President Cyril Ramaphosa during Thursday night's state of the nation address in Parliament. Pi​cture: ESA ALEXANDER/SUNDAY TIMES
President Cyril Ramaphosa during Thursday night's state of the nation address in Parliament. Pi​cture: ESA ALEXANDER/SUNDAY TIMES

February 13 2020 should mark the last time President Cyril Ramaphosa delivers a state of the nation address that is nothing more than a bunch of beautifully crafted words and lofty platitudes that never translate into action.

This time next year he must be judged — harshly so, if necessary — by how much he has delivered. SA, as finance minister Tito Mboweni will no doubt inform us in his budget speech next week, no longer has the luxury of time.

On Monday, Moody’s dropped its GDP growth forecast for 2020 to 0.7% from the 1% it announced in November. It also lowered its 2021 growth prediction to 0.9% from 1.2% previously. The action has heightened fears that the ratings agency will downgrade SA next month.

Last week’s state of the nation address was Ramaphosa’s fourth as president of SA, and his second since winning a new mandate from the electorate.

And just like that, another fluffy opening of parliament passed, leaving a nation wondering what the point was. It was the same annual display of bluster, magical thinking and politicians as clothes horses, parading their newly acquired finery on a red carpet to nowhere.

It was yet another night of chaos as the EFF reprised its same worn-out playbook, disrupting the house for more than an hour before Ramaphosa was able to deliver his address.

Same script, different cast.

Mercifully, Ramaphosa ditched last year’s smart cities and bullet trains and delivered what was for the most part a sobering address in which he acknowledged that SA is in deep, deep trouble and that the state cannot fix the mess on its own.

But even so he couldn’t resist venturing into fantasy — he announced, with no actual detail, that SA would introduce a sovereign wealth fund and a state bank.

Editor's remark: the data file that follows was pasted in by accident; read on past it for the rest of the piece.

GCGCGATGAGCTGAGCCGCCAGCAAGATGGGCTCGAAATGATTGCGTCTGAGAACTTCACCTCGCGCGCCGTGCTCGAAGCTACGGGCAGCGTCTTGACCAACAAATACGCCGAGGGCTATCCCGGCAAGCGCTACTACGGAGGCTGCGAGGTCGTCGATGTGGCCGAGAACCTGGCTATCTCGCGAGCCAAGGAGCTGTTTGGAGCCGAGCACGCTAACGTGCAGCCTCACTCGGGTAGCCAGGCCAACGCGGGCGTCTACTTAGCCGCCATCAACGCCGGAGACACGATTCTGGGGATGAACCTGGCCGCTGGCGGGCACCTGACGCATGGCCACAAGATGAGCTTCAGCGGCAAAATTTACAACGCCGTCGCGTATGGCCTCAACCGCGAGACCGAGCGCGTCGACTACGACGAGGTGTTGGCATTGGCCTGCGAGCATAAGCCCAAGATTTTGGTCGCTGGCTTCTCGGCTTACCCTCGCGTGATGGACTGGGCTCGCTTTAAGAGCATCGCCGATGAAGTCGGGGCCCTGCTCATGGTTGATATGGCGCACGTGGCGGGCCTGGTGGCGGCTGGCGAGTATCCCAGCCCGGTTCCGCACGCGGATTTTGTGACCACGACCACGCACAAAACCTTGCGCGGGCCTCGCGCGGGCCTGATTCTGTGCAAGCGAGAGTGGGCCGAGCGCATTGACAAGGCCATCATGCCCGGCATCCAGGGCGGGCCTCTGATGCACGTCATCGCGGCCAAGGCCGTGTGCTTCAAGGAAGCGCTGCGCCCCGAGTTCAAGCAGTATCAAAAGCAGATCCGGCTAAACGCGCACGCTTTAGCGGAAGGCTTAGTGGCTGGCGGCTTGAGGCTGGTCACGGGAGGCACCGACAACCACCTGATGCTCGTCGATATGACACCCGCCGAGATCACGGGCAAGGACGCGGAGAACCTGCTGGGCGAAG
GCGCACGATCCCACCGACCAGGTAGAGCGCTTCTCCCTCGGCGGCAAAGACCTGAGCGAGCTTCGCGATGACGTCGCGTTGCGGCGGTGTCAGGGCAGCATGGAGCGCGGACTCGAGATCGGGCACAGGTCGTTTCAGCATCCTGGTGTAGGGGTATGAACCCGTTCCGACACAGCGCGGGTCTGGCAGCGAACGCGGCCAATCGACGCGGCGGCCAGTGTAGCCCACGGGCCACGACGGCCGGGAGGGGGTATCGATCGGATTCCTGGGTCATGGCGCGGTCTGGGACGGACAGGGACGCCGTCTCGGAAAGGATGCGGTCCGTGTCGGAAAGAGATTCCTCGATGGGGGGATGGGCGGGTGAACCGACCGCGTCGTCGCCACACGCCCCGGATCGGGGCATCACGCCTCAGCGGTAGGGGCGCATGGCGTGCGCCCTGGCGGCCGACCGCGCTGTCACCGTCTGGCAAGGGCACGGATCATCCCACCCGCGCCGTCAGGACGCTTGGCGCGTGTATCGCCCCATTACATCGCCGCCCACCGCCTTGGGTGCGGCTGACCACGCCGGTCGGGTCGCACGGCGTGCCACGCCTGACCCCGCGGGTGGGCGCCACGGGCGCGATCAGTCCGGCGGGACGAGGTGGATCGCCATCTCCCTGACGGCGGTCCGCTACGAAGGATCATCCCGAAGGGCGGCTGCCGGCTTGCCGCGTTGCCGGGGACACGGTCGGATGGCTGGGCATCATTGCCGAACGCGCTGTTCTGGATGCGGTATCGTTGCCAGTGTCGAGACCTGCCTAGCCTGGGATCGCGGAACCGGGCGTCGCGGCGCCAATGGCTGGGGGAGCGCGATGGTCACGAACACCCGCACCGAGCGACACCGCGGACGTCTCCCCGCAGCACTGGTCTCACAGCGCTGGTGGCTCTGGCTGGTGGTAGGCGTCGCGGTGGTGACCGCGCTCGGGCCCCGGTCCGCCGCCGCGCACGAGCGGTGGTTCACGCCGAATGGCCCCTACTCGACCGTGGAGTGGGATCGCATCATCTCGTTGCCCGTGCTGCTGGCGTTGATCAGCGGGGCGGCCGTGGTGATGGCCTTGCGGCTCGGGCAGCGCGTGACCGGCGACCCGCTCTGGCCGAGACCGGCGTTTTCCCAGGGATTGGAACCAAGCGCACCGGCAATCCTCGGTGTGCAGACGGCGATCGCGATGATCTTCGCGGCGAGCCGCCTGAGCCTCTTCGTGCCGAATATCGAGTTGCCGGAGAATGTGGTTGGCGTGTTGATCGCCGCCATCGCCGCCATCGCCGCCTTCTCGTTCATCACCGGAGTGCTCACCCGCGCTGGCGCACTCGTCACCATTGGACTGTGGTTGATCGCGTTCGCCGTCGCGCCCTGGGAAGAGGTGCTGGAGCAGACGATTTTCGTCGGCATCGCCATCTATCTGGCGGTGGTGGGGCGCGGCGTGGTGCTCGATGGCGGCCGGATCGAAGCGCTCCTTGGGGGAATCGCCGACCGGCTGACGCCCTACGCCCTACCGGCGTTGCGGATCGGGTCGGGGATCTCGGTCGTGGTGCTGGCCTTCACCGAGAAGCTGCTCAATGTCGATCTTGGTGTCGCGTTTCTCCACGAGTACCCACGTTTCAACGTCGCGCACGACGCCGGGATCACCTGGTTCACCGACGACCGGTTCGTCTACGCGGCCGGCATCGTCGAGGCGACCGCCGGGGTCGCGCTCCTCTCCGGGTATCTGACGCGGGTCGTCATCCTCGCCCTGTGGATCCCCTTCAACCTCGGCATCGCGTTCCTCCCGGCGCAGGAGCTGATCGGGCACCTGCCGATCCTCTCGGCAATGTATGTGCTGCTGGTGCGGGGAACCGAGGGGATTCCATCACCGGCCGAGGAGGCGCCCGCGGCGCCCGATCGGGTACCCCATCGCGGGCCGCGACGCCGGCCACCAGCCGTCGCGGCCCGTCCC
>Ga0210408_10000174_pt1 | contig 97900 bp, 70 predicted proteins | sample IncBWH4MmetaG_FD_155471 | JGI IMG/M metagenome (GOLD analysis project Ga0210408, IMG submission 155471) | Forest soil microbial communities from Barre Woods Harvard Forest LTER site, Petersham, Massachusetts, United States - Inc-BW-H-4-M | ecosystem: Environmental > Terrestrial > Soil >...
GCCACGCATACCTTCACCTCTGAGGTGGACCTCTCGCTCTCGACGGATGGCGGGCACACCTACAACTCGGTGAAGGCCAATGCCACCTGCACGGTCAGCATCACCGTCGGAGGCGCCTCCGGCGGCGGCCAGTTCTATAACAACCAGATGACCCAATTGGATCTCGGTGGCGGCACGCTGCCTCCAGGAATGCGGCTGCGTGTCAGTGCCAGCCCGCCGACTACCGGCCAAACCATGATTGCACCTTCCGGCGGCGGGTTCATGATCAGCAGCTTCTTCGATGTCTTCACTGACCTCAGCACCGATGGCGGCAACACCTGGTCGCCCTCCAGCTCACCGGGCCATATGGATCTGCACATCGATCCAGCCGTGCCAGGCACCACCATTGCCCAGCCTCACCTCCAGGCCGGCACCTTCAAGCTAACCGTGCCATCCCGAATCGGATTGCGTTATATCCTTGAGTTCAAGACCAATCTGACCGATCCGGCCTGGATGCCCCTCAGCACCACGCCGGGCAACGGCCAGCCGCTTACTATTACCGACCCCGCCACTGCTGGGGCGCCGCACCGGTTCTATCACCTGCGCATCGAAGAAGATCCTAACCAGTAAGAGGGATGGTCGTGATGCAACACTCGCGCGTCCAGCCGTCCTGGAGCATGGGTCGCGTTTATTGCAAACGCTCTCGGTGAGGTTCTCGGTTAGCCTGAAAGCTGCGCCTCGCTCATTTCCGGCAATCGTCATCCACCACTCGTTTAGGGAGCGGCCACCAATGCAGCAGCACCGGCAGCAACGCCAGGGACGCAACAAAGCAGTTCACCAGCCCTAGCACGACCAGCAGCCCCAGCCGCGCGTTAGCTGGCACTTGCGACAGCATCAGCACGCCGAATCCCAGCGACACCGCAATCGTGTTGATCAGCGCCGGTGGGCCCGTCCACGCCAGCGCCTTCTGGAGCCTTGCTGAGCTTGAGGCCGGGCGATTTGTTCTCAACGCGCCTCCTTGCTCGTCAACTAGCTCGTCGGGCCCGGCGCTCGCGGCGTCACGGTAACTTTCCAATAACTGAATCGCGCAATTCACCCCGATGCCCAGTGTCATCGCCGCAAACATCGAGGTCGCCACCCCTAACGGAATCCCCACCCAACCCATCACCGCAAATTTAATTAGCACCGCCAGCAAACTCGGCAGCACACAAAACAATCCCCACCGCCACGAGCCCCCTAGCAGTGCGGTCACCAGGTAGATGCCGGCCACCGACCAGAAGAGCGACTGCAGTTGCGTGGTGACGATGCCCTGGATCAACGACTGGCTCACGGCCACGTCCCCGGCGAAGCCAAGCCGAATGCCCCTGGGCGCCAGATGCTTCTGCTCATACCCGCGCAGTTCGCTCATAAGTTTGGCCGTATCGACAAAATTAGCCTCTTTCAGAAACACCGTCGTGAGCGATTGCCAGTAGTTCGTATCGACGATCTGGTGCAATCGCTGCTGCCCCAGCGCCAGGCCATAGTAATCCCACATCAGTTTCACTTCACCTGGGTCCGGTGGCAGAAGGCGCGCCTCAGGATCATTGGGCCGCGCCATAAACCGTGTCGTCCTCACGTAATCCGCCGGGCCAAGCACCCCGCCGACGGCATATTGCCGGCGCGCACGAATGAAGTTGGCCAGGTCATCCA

His address, Ramaphosa said, was about inclusive growth. It was about critical actions that will build a capable state and place SA’s comatose economy on the path to recovery. "This year, we fix the fundamentals. And we ensure excellence in planning and execution in government," he said.

So far so good.

And: "We cannot continue along this path. Nor can we afford to stand still."

Now, given the political quicksand the country finds itself perpetually traversing, the president, his ministers and his party need to repeat these words to themselves as a mantra.

But a different path would not necessarily lead to a better result, if one is going to stray from the straight and narrow and become distracted by side issues such as a state bank and the establishment of a sovereign wealth fund. All while SA literally struggles to keep the lights on.

Kicking the can down the road is a waste of time, albeit business as usual for the ANC government.

And the can has indeed been kicked down the road in Ramaphosa’s address.

It will now be up to Mboweni to sketch in the details of how spending will be slashed, what the SA Reserve Bank and the National Treasury will do to ease pressure on business and consumers, how exactly the government plans to establish a state bank and with what excess cash the sovereign wealth fund will be funded.

It’s likely going to be a tough day at the office for the man from Limpopo. But let’s see if Tito can put his money where the president’s mouth is. Talk, after all, is cheap.

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